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Low‐Density Self‐Assembled Poly(N‐Isopropyl Acrylamide) Sponges with Ultrahigh and Extremely Fast Water Uptake and Release

Title data

Jiang, Shaohua ; Helfricht, Nicolas ; Papastavrou, Georg ; Greiner, Andreas ; Agarwal, Seema:
Low‐Density Self‐Assembled Poly(N‐Isopropyl Acrylamide) Sponges with Ultrahigh and Extremely Fast Water Uptake and Release.
In: Macromolecular Rapid Communications. Vol. 39 (2018) Issue 8 .
ISSN 1521-3927
DOI: https://doi.org/10.1002/marc.201700838

Abstract in another language

Poly(N‐isopropyl acrylamide) (PNIPAM) hydrogels are well known for their temperature‐dependent water uptake and release. Hence, they are ideal candidates for water management applications. However, efficiency and rate of water uptake and release, respectively, have to be optimized. Here, highly stable 3D PNIPAM sponges that show a sufficiently low density and high specific pore volume, required for maximizing the amount and rate of water absorption‐desorption, are presented. They are prepared by a top‐down approach based on freeze‐drying a dispersion of short crosslinked PNIPAM fibers coated with crosslinked PNIPAM. The sponges have low densities (4.10–21.04 mg cm−3), high porosities >98%, and high specific pore volumes in the range of 47–243 cm3 g−1 depending on the concentration of the dispersions. The sponges absorb high amounts of water (≈7000%) at temperatures below the lower critical solution temperature (LCST) of PNIPAM and can release more than 80% of the absorbed water above the LCST in less than 2 min. Moreover, the water‐swollen sponges are reversibly foldable, can be confined to different shapes, and have compressive elastic modulus below 10 Pa. Hence, these spongy materials are of interest not only for water management but also for biomedical applications, smart textiles, and catalysis.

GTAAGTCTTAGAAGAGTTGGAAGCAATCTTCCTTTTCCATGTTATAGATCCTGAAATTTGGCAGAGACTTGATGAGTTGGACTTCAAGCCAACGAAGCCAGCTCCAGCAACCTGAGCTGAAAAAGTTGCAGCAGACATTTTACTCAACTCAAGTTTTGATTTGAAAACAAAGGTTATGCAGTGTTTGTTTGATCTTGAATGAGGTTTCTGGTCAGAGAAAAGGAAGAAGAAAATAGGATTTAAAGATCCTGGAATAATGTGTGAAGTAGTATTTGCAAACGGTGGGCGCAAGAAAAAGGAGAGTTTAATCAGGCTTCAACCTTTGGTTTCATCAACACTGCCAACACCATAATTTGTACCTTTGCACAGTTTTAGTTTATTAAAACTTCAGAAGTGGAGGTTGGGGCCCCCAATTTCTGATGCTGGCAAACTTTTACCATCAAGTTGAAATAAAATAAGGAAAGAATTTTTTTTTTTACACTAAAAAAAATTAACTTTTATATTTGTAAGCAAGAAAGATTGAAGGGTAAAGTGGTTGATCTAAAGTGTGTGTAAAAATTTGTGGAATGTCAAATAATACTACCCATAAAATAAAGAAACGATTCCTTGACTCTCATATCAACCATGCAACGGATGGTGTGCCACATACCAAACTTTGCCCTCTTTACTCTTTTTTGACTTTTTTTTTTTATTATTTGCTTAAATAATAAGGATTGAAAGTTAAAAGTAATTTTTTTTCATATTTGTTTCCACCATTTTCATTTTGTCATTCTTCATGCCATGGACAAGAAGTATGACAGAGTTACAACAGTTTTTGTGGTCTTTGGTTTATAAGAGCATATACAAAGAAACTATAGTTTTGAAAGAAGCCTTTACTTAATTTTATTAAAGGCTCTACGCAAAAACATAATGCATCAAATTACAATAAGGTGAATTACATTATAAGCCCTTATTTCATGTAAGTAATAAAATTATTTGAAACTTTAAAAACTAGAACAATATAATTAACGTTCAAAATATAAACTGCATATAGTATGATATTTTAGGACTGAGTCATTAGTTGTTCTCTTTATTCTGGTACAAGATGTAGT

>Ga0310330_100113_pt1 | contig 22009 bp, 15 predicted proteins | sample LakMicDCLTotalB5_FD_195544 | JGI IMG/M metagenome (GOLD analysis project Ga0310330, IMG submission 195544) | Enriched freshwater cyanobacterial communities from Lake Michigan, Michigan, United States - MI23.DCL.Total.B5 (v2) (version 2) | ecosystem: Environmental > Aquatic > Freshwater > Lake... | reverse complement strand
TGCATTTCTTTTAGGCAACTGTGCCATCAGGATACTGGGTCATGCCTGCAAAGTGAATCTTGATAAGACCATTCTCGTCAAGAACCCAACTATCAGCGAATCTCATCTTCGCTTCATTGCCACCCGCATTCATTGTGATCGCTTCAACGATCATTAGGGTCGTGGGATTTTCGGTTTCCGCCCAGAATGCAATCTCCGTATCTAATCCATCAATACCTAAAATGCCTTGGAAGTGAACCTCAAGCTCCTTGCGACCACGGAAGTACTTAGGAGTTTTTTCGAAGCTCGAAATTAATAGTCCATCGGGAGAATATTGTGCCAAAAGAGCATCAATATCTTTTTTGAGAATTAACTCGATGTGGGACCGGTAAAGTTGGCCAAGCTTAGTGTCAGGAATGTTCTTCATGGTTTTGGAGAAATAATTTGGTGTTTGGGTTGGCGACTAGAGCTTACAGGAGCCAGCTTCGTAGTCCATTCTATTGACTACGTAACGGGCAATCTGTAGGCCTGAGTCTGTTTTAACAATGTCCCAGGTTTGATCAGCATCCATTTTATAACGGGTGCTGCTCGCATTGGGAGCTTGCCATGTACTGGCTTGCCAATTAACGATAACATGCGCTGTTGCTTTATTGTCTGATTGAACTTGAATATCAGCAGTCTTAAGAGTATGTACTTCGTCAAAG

Further data

Item Type: Article in a journal
Refereed: Yes
Institutions of the University: Faculties > Faculty of Biology, Chemistry and Earth Sciences
Faculties > Faculty of Biology, Chemistry and Earth Sciences > Department of Chemistry
Profile Fields > Advanced Fields > Polymer and Colloid Science
Faculties
Profile Fields
Profile Fields > Advanced Fields
Result of work at the UBT: Yes
DDC Subjects: 500 Science > 540 Chemistry
Date Deposited: 10 Aug 2018 12:24
Last Modified: 01 Feb 2019 11:52
URI: https://eref.uni-bayreuth.de/id/eprint/45392